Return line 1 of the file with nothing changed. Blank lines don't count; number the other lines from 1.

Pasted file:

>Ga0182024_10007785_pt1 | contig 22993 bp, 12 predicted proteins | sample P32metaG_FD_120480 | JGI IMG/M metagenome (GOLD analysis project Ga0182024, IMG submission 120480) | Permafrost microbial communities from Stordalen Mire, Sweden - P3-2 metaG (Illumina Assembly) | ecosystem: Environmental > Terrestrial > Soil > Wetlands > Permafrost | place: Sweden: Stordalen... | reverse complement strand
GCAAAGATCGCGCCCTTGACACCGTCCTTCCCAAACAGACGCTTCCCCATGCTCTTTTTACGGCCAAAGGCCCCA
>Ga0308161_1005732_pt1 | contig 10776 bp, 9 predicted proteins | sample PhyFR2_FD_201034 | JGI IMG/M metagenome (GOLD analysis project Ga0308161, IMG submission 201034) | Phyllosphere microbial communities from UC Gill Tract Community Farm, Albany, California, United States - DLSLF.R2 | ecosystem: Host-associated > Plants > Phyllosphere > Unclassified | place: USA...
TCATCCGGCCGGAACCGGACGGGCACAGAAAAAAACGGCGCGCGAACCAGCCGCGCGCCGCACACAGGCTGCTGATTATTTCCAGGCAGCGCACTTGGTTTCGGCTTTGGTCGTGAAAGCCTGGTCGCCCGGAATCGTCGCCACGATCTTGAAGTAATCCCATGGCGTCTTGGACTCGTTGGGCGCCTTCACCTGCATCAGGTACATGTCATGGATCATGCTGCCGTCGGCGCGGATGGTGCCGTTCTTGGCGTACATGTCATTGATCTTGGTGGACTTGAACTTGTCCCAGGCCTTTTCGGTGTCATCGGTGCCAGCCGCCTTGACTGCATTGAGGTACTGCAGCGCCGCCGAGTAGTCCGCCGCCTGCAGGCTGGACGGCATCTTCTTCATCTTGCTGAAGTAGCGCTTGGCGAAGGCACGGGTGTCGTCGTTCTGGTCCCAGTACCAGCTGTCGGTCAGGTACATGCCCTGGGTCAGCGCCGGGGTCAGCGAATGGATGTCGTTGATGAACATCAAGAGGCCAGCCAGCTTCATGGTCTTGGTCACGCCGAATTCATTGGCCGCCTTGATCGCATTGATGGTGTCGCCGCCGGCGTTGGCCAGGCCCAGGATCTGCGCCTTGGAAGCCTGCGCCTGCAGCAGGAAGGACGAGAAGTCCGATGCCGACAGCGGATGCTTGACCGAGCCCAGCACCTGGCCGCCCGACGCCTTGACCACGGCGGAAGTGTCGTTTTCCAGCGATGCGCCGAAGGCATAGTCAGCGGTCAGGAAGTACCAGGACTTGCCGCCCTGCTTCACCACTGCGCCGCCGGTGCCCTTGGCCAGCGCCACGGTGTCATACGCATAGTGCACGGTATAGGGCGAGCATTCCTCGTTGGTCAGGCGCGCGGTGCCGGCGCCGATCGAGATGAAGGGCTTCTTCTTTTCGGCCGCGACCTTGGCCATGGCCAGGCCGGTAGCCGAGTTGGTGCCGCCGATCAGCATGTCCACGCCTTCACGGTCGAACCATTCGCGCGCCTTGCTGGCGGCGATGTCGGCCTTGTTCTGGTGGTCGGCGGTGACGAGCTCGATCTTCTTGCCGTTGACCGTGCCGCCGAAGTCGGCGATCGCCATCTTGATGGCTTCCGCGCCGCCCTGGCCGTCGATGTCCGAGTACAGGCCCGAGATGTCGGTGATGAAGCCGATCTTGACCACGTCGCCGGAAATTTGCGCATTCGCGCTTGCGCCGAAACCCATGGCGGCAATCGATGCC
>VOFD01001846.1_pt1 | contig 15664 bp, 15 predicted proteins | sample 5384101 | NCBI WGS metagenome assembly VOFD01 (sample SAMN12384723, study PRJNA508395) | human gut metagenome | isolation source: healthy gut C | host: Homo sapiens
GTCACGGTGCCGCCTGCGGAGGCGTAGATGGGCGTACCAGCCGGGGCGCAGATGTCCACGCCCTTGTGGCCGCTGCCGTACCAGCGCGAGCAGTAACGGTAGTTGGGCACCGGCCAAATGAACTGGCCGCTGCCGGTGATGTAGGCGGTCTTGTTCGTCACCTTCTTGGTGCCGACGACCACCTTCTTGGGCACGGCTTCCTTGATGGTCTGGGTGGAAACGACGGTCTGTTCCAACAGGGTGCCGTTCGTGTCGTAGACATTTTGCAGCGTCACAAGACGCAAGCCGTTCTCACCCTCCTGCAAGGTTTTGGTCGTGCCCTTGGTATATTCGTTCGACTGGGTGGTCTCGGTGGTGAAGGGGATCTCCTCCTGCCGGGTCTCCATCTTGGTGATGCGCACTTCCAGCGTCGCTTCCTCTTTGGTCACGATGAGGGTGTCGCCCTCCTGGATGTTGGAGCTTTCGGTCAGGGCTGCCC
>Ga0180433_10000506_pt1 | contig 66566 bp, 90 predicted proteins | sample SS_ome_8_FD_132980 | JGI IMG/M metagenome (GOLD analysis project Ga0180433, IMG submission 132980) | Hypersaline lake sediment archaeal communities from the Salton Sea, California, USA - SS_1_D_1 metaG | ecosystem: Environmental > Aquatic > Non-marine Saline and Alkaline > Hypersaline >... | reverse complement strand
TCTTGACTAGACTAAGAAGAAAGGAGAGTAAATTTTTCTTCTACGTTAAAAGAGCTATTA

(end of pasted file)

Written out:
>Ga0182024_10007785_pt1 | contig 22993 bp, 12 predicted proteins | sample P32metaG_FD_120480 | JGI IMG/M metagenome (GOLD analysis project Ga0182024, IMG submission 120480) | Permafrost microbial communities from Stordalen Mire, Sweden - P3-2 metaG (Illumina Assembly) | ecosystem: Environmental > Terrestrial > Soil > Wetlands > Permafrost | place: Sweden: Stordalen... | reverse complement strand